With the latest offering from Romain Jerome, introduced at Baselworld 2015, they seem to have lost their edge. Literally! The distinct brand builds on their remarkable – however for some a bit too ‘spacey’ – Spacecraft and they have turned it into a stealthy pebble. It is almost impossible to recognize Alain Silberstein’s influence on this particular model, as it lacks Alain’s trademark: colour!
Travelling back in time to 2013, a new, unusual movement was introduced by Romain Jerome for their Spacecraft model. The linear, lateral, retrograde and jumping hour movement, housed in a space-age edgy case, might not have been every one’s cup-of-tea but at least it sparked a discussion. Not in the least place since the launch was during the time MB&F introduced their Horological Machine No 5, which featured a similar display of time.
For their new timepiece, Romain Jerome has opted to collaborate with legendary Bauhaus-style designer Alain Silberstein. The collaboration between the Swiss watchmaker and Mr. Silberstein seems an unlikely one since he is best known for creating very playful and colourful designs. His own brand (that unfortunately is no more) launched in the eighties, and his work was primarily inspired by the Bauhaus era thriving between 1919 and 1933. A use of geometric shapes and the three primary colours (red, blue, yellow) are often clear giveaways that one might be looking at a watch by this French watch designer.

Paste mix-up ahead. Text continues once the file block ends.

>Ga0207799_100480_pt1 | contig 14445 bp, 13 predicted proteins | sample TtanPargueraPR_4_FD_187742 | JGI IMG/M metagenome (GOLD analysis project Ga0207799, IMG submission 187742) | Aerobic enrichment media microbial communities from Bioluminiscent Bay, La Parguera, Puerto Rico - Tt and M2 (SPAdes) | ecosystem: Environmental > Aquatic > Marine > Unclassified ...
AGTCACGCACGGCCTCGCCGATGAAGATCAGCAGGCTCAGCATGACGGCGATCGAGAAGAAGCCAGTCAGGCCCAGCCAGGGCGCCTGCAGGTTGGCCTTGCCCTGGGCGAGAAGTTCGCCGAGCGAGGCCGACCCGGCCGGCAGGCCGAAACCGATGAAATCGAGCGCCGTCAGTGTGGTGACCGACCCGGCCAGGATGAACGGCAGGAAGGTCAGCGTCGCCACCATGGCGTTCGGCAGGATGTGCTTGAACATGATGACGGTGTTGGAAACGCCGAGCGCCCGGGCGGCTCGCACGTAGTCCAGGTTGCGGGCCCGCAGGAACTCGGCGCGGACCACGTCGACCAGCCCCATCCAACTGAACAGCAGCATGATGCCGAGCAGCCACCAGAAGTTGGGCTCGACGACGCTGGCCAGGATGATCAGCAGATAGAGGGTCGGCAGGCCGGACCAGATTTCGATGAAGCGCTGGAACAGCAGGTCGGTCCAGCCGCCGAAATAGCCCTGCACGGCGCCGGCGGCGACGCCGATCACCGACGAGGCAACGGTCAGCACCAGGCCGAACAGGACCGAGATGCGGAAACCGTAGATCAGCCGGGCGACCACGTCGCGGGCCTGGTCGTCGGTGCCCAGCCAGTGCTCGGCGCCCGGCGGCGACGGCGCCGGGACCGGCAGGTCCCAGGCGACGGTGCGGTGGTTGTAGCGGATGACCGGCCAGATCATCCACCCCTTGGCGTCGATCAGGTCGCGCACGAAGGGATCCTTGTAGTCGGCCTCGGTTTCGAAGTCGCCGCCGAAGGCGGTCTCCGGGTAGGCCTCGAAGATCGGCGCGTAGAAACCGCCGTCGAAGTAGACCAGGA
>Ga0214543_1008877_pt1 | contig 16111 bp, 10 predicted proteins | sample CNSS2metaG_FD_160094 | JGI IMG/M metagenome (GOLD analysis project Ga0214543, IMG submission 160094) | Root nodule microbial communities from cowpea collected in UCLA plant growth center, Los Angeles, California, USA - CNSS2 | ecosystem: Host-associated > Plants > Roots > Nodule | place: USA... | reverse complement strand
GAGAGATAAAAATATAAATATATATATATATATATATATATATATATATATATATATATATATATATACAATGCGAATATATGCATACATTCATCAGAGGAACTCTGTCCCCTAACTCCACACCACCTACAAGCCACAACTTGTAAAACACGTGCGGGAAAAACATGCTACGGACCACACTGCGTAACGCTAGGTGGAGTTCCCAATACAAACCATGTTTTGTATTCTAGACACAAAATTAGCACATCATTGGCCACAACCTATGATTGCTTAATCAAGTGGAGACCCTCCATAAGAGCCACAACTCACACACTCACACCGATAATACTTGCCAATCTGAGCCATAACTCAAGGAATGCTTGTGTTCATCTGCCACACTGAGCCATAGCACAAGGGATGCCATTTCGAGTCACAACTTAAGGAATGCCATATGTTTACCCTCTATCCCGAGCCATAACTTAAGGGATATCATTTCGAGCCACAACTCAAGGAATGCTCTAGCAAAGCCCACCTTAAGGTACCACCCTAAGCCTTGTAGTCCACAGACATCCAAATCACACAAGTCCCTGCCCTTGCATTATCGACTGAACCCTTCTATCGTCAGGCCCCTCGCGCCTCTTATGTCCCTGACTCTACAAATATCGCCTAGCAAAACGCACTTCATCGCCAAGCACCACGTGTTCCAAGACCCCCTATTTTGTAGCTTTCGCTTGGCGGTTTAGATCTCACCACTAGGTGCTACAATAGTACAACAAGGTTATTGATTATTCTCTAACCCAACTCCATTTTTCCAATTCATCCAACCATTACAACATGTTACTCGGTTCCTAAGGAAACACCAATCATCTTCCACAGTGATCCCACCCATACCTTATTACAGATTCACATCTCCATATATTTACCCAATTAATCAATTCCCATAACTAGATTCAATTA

The case of the Subcraft is shaped like a pebble basically, as if it was shaped by a constant stream of water. There are no visual protrusions or sharp edges, apart from the crown at the top (at the 12 o’clock position on a conventional watch) and the small lugs angling downward to be attached to the strap. The Subcraft comes in an untreated, grade 5 titanium case or a black pvd coated titanium one and measures 52.3mm tall and 40.1 wide. The height of the new timepiece is 17.1, similar to the Spacecraft that was introduced 2 years ago.
The movement inside the Subcraft is the same as in the Spacecraft, which is basically a ‘standard’ ETA or Soprod movement with a module developed by Jean-Marc Wiederrecht. The movement uses a lever design to move a lacquered marker past a horizontal sapphire glass to indicate the hours. On top of the case, a dragging minute disc with white markings completes the indication of time. A video of the build-up of the movement, and the way the linear hour marker works can be seen in the article covering the Spacecraft.
The Romain Jerome Subcraft Titanium and Subcraft Speed Metal are available in a run of 99 pieces each at a cost of € 22.500,- for the first and € 24.500,- for the other. Both come on a newly designed black leather strap, reminiscent of the one attached to the Spacecraft but again more round edges here. A nice detail is the cut-out to display the signature of Mr. Silberstein and the limitation of your Subcraft on the bottom of the case.